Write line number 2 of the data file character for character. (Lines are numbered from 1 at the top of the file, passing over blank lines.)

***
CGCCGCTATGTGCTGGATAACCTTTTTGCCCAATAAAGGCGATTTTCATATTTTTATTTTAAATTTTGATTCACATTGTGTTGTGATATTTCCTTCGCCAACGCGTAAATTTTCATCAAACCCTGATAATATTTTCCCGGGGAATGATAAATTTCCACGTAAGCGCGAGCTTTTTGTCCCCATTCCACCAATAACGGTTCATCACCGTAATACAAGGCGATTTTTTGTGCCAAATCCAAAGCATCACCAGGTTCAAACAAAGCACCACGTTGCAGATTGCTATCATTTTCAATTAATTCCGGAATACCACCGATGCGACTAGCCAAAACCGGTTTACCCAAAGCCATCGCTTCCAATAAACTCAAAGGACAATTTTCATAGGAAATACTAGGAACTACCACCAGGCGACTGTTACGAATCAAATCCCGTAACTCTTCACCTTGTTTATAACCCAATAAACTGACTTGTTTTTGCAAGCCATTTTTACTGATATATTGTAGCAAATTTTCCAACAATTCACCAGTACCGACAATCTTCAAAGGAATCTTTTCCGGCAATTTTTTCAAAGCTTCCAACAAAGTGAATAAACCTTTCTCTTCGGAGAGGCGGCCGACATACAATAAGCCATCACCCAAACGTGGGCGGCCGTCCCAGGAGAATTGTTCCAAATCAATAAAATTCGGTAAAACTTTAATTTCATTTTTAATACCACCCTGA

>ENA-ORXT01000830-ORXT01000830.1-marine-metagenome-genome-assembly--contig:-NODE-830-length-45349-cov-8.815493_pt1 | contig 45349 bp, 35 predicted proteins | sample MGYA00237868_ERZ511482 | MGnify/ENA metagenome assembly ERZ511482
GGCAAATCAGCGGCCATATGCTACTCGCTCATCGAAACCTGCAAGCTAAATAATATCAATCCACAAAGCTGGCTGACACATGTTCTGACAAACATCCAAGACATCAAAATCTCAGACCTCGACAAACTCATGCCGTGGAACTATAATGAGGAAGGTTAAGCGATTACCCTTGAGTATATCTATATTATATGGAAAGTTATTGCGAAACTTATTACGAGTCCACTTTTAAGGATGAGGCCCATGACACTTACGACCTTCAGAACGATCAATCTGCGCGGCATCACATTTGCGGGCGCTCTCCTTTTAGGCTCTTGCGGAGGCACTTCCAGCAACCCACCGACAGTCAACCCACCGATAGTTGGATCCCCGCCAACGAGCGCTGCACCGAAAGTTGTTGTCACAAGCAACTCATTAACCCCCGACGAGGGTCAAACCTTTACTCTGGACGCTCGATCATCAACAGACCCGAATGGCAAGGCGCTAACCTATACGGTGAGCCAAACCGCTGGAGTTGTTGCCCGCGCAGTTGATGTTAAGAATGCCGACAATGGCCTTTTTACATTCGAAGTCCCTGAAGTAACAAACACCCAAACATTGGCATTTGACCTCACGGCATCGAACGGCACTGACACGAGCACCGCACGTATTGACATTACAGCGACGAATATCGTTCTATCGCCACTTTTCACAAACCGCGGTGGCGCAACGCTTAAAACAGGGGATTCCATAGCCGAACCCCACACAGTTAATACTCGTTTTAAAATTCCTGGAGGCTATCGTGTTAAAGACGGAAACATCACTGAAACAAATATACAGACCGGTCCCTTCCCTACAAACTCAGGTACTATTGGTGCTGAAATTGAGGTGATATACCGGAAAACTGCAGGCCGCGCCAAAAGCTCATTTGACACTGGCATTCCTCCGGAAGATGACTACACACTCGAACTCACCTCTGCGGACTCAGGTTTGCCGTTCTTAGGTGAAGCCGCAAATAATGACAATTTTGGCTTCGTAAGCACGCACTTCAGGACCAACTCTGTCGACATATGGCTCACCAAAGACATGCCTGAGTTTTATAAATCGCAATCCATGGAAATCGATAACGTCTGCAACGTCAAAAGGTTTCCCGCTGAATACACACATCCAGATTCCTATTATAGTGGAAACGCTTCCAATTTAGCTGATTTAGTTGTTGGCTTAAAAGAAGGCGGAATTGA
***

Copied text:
>ENA-ORXT01000830-ORXT01000830.1-marine-metagenome-genome-assembly--contig:-NODE-830-length-45349-cov-8.815493_pt1 | contig 45349 bp, 35 predicted proteins | sample MGYA00237868_ERZ511482 | MGnify/ENA metagenome assembly ERZ511482